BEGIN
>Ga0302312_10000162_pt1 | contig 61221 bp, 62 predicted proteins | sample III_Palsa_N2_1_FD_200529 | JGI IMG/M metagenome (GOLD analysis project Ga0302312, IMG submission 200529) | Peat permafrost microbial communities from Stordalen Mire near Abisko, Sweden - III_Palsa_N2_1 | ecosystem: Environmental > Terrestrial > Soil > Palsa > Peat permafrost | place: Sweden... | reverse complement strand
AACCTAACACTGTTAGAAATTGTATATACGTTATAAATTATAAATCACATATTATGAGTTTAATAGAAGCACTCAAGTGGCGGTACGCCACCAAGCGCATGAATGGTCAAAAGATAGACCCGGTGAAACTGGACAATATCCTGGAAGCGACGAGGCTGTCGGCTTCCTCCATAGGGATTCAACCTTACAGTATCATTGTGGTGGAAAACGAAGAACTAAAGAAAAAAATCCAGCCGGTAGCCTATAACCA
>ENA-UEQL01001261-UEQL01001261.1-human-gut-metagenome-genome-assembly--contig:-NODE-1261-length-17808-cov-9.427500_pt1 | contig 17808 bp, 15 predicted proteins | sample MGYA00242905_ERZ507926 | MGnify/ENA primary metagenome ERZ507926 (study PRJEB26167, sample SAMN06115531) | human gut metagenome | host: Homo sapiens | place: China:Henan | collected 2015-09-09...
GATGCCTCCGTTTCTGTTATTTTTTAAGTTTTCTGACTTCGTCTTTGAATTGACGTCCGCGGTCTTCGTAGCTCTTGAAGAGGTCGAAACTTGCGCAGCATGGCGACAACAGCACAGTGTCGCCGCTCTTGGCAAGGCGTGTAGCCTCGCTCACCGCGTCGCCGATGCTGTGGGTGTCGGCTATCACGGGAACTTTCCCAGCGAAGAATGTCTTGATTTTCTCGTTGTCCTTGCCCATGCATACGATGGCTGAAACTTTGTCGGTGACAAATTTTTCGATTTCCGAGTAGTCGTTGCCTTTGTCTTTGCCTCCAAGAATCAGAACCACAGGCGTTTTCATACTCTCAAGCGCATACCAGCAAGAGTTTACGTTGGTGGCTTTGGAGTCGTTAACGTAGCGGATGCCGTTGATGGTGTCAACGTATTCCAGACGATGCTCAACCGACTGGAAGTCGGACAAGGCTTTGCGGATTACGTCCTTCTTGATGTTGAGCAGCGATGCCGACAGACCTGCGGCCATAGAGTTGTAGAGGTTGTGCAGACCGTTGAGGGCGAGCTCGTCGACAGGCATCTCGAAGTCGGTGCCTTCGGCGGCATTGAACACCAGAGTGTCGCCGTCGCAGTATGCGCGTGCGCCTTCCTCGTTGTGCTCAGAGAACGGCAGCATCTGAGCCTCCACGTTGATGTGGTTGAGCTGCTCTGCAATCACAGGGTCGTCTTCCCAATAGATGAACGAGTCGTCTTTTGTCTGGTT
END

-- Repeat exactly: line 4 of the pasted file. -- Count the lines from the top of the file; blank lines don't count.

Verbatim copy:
GATGCCTCCGTTTCTGTTATTTTTTAAGTTTTCTGACTTCGTCTTTGAATTGACGTCCGCGGTCTTCGTAGCTCTTGAAGAGGTCGAAACTTGCGCAGCATGGCGACAACAGCACAGTGTCGCCGCTCTTGGCAAGGCGTGTAGCCTCGCTCACCGCGTCGCCGATGCTGTGGGTGTCGGCTATCACGGGAACTTTCCCAGCGAAGAATGTCTTGATTTTCTCGTTGTCCTTGCCCATGCATACGATGGCTGAAACTTTGTCGGTGACAAATTTTTCGATTTCCGAGTAGTCGTTGCCTTTGTCTTTGCCTCCAAGAATCAGAACCACAGGCGTTTTCATACTCTCAAGCGCATACCAGCAAGAGTTTACGTTGGTGGCTTTGGAGTCGTTAACGTAGCGGATGCCGTTGATGGTGTCAACGTATTCCAGACGATGCTCAACCGACTGGAAGTCGGACAAGGCTTTGCGGATTACGTCCTTCTTGATGTTGAGCAGCGATGCCGACAGACCTGCGGCCATAGAGTTGTAGAGGTTGTGCAGACCGTTGAGGGCGAGCTCGTCGACAGGCATCTCGAAGTCGGTGCCTTCGGCGGCATTGAACACCAGAGTGTCGCCGTCGCAGTATGCGCGTGCGCCTTCCTCGTTGTGCTCAGAGAACGGCAGCATCTGAGCCTCCACGTTGATGTGGTTGAGCTGCTCTGCAATCACAGGGTCGTCTTCCCAATAGATGAACGAGTCGTCTTTTGTCTGGTT